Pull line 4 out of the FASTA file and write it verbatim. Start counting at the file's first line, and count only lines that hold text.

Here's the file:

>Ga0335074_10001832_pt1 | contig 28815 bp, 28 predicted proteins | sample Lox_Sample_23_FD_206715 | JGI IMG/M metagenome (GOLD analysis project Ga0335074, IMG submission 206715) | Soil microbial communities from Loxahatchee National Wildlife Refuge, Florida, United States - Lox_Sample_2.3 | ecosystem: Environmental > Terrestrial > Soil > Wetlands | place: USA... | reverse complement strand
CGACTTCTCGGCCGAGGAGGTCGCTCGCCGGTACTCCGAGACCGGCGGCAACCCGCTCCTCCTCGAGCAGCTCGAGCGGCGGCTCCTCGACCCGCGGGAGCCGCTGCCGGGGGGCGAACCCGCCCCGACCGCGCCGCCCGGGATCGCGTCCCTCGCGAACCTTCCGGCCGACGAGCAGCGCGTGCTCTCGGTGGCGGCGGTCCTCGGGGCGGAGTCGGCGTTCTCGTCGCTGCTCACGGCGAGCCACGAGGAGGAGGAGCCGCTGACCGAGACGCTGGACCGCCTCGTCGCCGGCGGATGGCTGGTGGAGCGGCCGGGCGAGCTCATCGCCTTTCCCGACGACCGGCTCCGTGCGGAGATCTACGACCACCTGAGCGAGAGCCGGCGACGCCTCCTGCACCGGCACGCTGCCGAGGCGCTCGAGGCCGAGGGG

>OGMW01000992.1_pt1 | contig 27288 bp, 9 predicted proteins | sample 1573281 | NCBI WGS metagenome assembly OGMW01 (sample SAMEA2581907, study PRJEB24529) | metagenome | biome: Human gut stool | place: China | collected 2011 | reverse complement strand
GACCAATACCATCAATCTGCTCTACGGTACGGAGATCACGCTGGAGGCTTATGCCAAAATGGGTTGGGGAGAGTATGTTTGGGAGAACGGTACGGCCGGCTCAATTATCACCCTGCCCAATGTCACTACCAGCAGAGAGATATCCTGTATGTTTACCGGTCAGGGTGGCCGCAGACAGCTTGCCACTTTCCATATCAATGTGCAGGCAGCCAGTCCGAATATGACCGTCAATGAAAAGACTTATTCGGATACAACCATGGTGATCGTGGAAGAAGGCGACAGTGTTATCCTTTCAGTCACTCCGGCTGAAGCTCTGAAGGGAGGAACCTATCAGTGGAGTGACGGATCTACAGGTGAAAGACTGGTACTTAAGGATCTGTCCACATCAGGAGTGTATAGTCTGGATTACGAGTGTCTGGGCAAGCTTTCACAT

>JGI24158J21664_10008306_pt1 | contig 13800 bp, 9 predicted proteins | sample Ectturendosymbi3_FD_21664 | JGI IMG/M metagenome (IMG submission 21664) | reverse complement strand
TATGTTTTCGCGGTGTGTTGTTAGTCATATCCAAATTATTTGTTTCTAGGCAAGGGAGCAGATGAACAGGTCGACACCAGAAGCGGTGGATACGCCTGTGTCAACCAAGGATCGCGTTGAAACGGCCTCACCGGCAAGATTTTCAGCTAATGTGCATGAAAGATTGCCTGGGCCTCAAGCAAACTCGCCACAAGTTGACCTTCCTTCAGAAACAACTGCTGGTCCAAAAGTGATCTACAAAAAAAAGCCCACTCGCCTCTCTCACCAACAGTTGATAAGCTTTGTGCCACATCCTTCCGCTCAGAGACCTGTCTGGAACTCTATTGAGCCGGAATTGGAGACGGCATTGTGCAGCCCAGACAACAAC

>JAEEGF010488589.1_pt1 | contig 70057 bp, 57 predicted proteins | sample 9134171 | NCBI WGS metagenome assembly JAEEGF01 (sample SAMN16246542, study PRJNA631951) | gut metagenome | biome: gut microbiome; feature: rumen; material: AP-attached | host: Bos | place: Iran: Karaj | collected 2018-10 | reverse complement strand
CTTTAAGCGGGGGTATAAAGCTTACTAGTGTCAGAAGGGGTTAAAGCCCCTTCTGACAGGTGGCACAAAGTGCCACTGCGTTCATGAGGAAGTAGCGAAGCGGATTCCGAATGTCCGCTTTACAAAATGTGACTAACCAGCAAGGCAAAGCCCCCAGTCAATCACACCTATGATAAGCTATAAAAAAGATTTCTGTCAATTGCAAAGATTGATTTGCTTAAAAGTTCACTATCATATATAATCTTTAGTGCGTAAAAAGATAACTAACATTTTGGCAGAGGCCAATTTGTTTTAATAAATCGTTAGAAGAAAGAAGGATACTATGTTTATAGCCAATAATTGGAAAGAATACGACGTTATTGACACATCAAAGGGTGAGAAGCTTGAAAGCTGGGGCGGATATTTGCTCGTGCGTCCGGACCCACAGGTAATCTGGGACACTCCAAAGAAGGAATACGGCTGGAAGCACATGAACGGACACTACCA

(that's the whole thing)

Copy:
GACCAATACCATCAATCTGCTCTACGGTACGGAGATCACGCTGGAGGCTTATGCCAAAATGGGTTGGGGAGAGTATGTTTGGGAGAACGGTACGGCCGGCTCAATTATCACCCTGCCCAATGTCACTACCAGCAGAGAGATATCCTGTATGTTTACCGGTCAGGGTGGCCGCAGACAGCTTGCCACTTTCCATATCAATGTGCAGGCAGCCAGTCCGAATATGACCGTCAATGAAAAGACTTATTCGGATACAACCATGGTGATCGTGGAAGAAGGCGACAGTGTTATCCTTTCAGTCACTCCGGCTGAAGCTCTGAAGGGAGGAACCTATCAGTGGAGTGACGGATCTACAGGTGAAAGACTGGTACTTAAGGATCTGTCCACATCAGGAGTGTATAGTCTGGATTACGAGTGTCTGGGCAAGCTTTCACAT